Supreme Court to Hear Case of Coach Who Prayed After Games in Defiance of School District

Adding another major case about religion and public education to its docket, the U.S. Supreme Court on Friday agreed to hear the appeal of a former public high school football coach in Washington state who was removed from his job for praying on the field in defiance of his supervisors.

The case of Joseph A. Kennedy has become a cause célèbre in conservative legal circles, and the high court’s grant of his appeal does not come as a surprise. In 2019, when the coach’s case reached the court at a preliminary stage, four conservative justices expressed sympathy for his arguments and suggested a federal appeals court had a “troubling” understanding of the free speech rights of public school educators.

Justice Samuel A. Alito Jr. said in the 2019 statement that the U.S. Court of Appeals for the 9th Circuit, in San Francisco, had suggested in an opinion “that a coach’s duty to serve as a good role model requires the coach to refrain from any manifestation of religious faith—even when the coach is plainly not on duty.”

“The suggestion that even while off duty, a teacher or coach cannot engage in any outward manifestation of religious faith is remarkable,” Alito wrote, in a statement respecting the court’s decision not to take up Kennedy’s case at that time because of some undeveloped factual matters. Alito’s statement was joined by Justices Clarence Thomas, Neil M. Gorsuch, and Brett M. Kavanaugh.

A continuing controversy over post-game prayers.

Some of the facts in the coach’s case have been a matter of contention. Kennedy was the assistant varsity football coach and the head coach of the junior varsity team at Bremerton High School in Bremerton, Wash., in the fall of 2015 when his post-game prayers caused controversy.

Bremerton district officials advised Kennedy that he could give inspirational talks to team members before and after games, but he could not lead or encourage student prayers, which the district believed could be coercive to students. The coach complied for several weeks, but sought an accommodation from the district to continue his post-game prayers. The school district rejected his view that his job responsibilities ended when the football game did.

When the coach continued to pray on the field at the end of two more games, the district placed him on administrative leave, and he did not seek to renew his contract.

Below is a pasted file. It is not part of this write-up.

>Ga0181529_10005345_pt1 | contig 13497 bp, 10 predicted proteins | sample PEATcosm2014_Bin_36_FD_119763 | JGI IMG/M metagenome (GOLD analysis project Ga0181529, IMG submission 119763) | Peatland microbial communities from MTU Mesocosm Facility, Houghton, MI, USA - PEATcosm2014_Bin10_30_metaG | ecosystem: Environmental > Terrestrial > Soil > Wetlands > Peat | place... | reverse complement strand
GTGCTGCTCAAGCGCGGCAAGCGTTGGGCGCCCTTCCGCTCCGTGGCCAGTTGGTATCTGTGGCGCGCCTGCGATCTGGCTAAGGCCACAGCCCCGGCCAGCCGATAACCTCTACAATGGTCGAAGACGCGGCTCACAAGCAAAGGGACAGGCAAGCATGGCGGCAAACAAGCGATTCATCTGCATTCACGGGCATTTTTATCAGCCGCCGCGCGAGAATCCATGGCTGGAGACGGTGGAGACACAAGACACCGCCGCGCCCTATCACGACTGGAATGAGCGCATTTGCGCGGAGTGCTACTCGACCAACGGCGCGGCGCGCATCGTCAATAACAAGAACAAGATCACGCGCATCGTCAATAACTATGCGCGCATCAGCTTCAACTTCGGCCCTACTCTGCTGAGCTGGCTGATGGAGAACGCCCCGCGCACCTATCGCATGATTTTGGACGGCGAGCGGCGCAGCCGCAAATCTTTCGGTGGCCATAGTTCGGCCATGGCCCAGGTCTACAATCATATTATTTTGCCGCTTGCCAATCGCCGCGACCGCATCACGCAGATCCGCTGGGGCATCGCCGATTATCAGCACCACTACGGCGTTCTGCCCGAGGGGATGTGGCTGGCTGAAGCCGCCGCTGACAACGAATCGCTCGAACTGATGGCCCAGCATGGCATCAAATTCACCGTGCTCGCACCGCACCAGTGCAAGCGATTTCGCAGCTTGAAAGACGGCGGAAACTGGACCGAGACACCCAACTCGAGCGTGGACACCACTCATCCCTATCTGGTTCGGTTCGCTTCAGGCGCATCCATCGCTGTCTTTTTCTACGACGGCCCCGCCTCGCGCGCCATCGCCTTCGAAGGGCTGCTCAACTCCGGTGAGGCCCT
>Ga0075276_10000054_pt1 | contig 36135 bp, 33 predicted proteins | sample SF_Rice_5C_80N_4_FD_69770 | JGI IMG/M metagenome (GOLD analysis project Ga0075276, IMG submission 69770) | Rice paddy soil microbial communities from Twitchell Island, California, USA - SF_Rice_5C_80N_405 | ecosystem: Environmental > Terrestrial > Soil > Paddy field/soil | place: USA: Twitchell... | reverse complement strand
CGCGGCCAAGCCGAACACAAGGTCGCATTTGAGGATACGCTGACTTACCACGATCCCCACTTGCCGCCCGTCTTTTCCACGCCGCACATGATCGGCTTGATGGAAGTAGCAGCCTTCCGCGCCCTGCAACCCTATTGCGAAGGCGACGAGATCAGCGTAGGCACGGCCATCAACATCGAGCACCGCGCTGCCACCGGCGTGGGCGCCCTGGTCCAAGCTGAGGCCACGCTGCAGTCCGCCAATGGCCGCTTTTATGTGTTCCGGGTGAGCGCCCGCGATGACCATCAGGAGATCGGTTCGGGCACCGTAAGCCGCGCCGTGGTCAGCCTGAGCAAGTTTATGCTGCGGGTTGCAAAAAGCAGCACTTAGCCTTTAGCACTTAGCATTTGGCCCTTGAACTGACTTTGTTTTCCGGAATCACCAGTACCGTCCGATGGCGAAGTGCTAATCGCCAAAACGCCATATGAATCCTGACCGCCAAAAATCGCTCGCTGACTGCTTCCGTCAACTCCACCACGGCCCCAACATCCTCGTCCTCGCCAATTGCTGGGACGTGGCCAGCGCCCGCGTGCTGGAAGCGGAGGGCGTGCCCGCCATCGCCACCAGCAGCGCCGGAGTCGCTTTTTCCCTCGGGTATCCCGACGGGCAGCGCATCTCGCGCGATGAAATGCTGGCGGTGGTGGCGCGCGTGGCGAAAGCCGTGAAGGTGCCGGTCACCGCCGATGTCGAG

The coach sued the school district in seeking reinstatement as a coach and a ruling that he had the right to pray on the field after games.

After the Supreme Court had denied review of Kennedy’s appeal of a preliminary injunction against him in 2019, a federal district court held that the “risk of constitutional liability associated with Kennedy’s religious conduct” was the “sole reason” the district suspended the coach.

A 9th Circuit panel, in March 2021, again ruled in favor of the school district, and the full 9th Circuit last July declined to rehear the case amid a flurry of strong written opinions. One dissenting judge, Ryan D. Nelson, said “merely allowing religion to be independently expressed in a school setting was never and is not an establishment of religion.”

But another 9th Circuit judge, Milan D. Smith Jr., noted that the coach had courted publicity and support for his defiant midfield prayers.

“I personally find it more than a little ironic that Kennedy’s ‘everybody watch me pray’ staged public prayers (that spawned this multiyear litigation) so clearly flout the instructions found in the Sermon on the Mount on the appropriate way to pray,” wrote Smith, who quoted from the Gospel according to St. Matthew.

Coach gets support from states, religious groups, and some ex-NFL players

Kennedy’s appeal to the Supreme Court begins by stating simply that he “lost his job as a football coach at a public high school because he knelt and said a quiet prayer by himself at midfield after the game ended.”

The appeal, from First Liberty Institute and former U.S. Solicitor General Paul D. Clement, emphasizes that “four justices have already recognized that the free-speech claim in this case, standing alone, is ‘troubling.’”

“This court should … confirm that a public school does not own every on-the-job expression that its teachers or coaches may make around students,” the appeal states, “and that the First Amendment does not demand that schools purge from the public sphere all that in any way partakes of the religious.”

Kennedy had the support of friend-of-the-court briefs at the petition stage from 24 states, several religious groups, and two former pro football players, Steve Largent (also a former congressman) and Chad Hennings.

The Bremerton district, represented by Americans United for Separation of Church and State, urged the justices not to take up the case, arguing that Kennedy’s appeal distorted or ignored facts in the record and raised only a hypothetical question about whether public educators ever have the right to pray silently at school.

“The district … faced a stark choice: Either let its employee dictate how school events would be run—even if that threatened the safety and religious freedom of the students—or take the steps necessary to curb the practice,” the Bremerton district’s brief says. “This case is about a school district’s authority to protect students when its employee does not work with it to find a reasonable accommodation.”

The brief even includes pictures of Kennedy’s on-field prayers and the large gatherings the coach attracted.

The court’s grant of review in Kennedy v. Bremerton School District (Case No. 21-418) comes at the point when it is adding the last cases that could be argued in the current term. But even though the court has room in the calendar of its April session to hear the case, it is not yet certain that will happen.

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